I squatted down and cleared my throat: “Ahmm, actually, no, I haven’t, but I could do with some myself.”
That brought the man up to a sitting position. He squinted at me suspiciously: “What? What did you say? Are you taking the piss out of me?”
Oh hell, careful here, I thought to myself. What did I know about the inclination towards violence of the homeless and about homeless etiquette. Wouldn’t do to antagonize the man, I wanted his help after all.
“No,” I hastened to add. “It’s just as I say. I’m homeless myself, I have no money, nowhere to go and, well, I’m starving.” There! I had said it.
The guy eyed me up and down. It was extremely difficult to estimate his age as most of his face was covered by a wild black beard. As far as the dim light allowed, I could make out blue eyes and he seemed to be lucid, certainly not dead drunk. A gallon of plonk however peeked out from under his blanket, but apparently he hadn’t yet made a major dent in its content.
“How long?” he wanted to know next.
“How long what?” I asked.
“You been homeless, man,” he clarified in a tone as if addressing a particularly thick five year old.
“Oh,” I nodded my head. “Today, few hours ago.” I noted with dismay that I already adapted to his form of speech. No elaborate sentences or three syllable words. Why do we assume the homeless are stupid and uneducated, I thought fleetingly, but only very fleetingly.
“Ah,” was all he said. “Sit,” he patted the uninviting blanket, moving over a little to make room for me.
I followed his invitation and plunked down. Even the dog moved away a little and didn’t seem hostile to his owner’s new best friend.
“Have a swig,” he then invited, lifting the big bottle by the neck and extending it to me. Inwardly, I shuddered. Thoughts of AIDS, syphilis and any other illness crossed my mind, but I didn’t dare to refuse or even wipe the bottle’s neck with my hand. I closed my eyes and swallowed. I might as well have drunk pure vinegar, the stuff was instantly puckering my mouth. But, going down, it gave a hint of warmth to my stomach, which immediately responded by growling loudly.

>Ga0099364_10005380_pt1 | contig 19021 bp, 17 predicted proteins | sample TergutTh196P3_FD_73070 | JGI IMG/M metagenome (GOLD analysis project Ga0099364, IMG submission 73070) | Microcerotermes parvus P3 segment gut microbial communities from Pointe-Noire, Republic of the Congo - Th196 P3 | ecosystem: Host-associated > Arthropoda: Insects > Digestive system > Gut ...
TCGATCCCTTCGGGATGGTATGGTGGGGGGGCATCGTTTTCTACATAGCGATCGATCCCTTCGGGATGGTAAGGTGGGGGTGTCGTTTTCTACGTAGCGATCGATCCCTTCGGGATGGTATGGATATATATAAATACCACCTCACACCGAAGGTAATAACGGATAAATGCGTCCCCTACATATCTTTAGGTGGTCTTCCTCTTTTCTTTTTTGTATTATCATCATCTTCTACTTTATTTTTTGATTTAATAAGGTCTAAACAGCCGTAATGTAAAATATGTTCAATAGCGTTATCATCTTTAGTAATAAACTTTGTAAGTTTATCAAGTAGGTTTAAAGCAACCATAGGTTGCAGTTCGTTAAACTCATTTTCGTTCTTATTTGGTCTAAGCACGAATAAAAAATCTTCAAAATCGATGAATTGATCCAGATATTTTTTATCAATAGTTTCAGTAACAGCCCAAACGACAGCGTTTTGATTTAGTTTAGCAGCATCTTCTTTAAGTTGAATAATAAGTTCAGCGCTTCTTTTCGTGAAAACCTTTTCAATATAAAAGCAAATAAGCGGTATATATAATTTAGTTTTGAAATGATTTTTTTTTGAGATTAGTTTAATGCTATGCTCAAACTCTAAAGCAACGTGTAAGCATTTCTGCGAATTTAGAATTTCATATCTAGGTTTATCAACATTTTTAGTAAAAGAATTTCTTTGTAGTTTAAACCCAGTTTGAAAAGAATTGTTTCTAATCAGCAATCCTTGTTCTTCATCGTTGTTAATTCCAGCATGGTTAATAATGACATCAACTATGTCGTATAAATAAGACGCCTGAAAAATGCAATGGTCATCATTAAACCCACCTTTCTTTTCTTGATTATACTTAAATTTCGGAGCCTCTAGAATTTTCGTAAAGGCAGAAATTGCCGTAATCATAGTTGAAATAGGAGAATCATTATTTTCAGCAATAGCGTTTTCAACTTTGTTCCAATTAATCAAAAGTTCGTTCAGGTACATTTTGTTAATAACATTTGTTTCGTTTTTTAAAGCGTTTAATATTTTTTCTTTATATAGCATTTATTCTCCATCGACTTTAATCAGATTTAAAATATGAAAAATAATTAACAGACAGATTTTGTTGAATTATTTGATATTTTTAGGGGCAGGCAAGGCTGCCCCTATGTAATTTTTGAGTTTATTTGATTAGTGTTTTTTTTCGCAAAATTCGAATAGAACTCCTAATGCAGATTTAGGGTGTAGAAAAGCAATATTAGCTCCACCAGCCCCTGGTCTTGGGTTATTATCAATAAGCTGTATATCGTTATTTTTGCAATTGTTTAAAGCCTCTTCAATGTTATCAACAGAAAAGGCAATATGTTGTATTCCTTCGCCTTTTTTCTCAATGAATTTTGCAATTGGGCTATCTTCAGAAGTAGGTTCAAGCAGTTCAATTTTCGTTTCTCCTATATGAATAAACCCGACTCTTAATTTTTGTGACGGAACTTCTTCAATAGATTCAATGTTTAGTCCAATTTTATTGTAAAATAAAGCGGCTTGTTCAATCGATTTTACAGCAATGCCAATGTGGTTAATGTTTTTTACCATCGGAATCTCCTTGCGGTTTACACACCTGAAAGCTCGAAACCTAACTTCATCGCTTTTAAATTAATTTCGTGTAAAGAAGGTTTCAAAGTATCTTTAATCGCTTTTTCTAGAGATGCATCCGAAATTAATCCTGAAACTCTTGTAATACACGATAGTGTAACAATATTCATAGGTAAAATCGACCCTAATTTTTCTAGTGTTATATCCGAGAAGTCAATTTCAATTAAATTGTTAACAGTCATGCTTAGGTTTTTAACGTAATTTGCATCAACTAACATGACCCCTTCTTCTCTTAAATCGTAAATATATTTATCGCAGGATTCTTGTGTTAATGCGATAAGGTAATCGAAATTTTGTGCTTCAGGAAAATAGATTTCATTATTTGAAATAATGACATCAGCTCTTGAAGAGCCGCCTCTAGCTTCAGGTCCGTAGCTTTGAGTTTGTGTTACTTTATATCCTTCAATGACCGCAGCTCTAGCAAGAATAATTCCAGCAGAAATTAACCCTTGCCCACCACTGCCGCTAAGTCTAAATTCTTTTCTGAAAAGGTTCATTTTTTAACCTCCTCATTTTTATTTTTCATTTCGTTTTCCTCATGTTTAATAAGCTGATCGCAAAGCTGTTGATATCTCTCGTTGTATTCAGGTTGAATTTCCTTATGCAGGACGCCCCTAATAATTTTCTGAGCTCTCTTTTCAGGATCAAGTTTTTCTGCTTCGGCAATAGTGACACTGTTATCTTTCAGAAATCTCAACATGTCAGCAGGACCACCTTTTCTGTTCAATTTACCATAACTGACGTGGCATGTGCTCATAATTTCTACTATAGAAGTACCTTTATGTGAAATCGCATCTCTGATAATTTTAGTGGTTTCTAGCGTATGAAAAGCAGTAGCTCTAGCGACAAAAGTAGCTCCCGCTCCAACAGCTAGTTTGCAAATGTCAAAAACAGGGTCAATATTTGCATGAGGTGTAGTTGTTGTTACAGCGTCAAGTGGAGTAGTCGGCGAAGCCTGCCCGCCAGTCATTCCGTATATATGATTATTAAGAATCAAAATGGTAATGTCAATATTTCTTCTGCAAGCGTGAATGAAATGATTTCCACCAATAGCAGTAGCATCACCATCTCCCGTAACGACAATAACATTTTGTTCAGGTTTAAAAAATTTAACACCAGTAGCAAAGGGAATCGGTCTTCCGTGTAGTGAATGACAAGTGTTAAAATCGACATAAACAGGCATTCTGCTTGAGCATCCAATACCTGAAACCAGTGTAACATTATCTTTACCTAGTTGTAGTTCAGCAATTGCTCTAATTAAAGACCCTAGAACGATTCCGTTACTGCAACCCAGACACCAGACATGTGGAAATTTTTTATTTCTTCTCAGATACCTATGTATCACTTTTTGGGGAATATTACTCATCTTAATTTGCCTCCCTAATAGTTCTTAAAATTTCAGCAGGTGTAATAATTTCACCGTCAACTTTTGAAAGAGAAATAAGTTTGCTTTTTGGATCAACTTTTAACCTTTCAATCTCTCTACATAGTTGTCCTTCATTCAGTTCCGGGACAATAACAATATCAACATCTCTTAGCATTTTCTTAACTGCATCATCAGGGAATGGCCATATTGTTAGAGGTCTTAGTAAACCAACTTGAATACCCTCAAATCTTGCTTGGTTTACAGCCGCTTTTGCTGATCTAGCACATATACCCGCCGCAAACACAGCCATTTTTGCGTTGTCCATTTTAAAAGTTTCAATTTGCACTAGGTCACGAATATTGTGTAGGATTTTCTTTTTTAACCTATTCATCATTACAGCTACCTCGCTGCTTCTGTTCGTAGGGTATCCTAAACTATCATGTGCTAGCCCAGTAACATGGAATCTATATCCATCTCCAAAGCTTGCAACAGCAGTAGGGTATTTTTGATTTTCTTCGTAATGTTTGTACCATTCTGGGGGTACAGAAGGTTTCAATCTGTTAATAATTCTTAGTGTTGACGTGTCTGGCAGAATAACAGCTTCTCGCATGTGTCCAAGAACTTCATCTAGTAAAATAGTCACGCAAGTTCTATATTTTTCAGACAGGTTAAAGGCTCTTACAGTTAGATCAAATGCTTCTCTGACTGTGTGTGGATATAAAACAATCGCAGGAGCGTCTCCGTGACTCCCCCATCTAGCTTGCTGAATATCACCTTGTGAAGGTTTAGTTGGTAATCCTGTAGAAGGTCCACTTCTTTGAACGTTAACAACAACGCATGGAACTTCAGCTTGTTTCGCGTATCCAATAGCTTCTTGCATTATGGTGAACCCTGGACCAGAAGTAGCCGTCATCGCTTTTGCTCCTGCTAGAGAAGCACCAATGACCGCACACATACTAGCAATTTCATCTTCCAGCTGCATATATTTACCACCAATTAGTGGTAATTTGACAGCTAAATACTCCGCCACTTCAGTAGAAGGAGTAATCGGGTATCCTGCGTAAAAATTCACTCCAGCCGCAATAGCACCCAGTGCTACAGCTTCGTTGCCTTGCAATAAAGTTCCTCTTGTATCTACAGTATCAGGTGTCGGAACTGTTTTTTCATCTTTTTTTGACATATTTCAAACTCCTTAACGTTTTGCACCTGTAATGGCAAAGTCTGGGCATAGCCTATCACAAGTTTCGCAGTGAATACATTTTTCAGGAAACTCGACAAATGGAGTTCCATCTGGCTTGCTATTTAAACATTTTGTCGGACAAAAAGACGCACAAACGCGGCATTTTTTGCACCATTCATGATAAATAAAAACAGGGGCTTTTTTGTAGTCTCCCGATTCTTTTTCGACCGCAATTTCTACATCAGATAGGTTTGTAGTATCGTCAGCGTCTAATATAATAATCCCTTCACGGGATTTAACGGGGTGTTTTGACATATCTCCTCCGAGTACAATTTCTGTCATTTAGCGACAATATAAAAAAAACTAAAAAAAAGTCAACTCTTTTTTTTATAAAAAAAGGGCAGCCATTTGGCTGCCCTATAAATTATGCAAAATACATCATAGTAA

My host laughed. “Denis,” he said, proffering his hand.
I took and shook. “David,” I replied. Introductions were made, now what?
“Talk,” Denis ordered, taking a healthy slug himself.
“Well,” I began, “as I said, I’ve become homeless practically over night. I somehow need to get through it, survive, you know, get my footing until..”
“Yeah, yeah,” he interrupted somewhat rudely, “same old story. Wife ran off, costly divorce, lost your job, couldn’t pay the mortgage, home repossessed, no savings as wifey made off with them, so called friends don’t want to know, I know, I know…
“Well, actually, it wasn’t quite like that,” I cut in, for some inexplicable reason ready to come clean.
“ First rule, mate,” he continued as if he hadn’t heard me and a little out of breath after his litany, fortifying himself with another swig, “don’t tell your sob story and don’t ask anyone theirs.”
“Why did you ask me, then?” I wanted to know.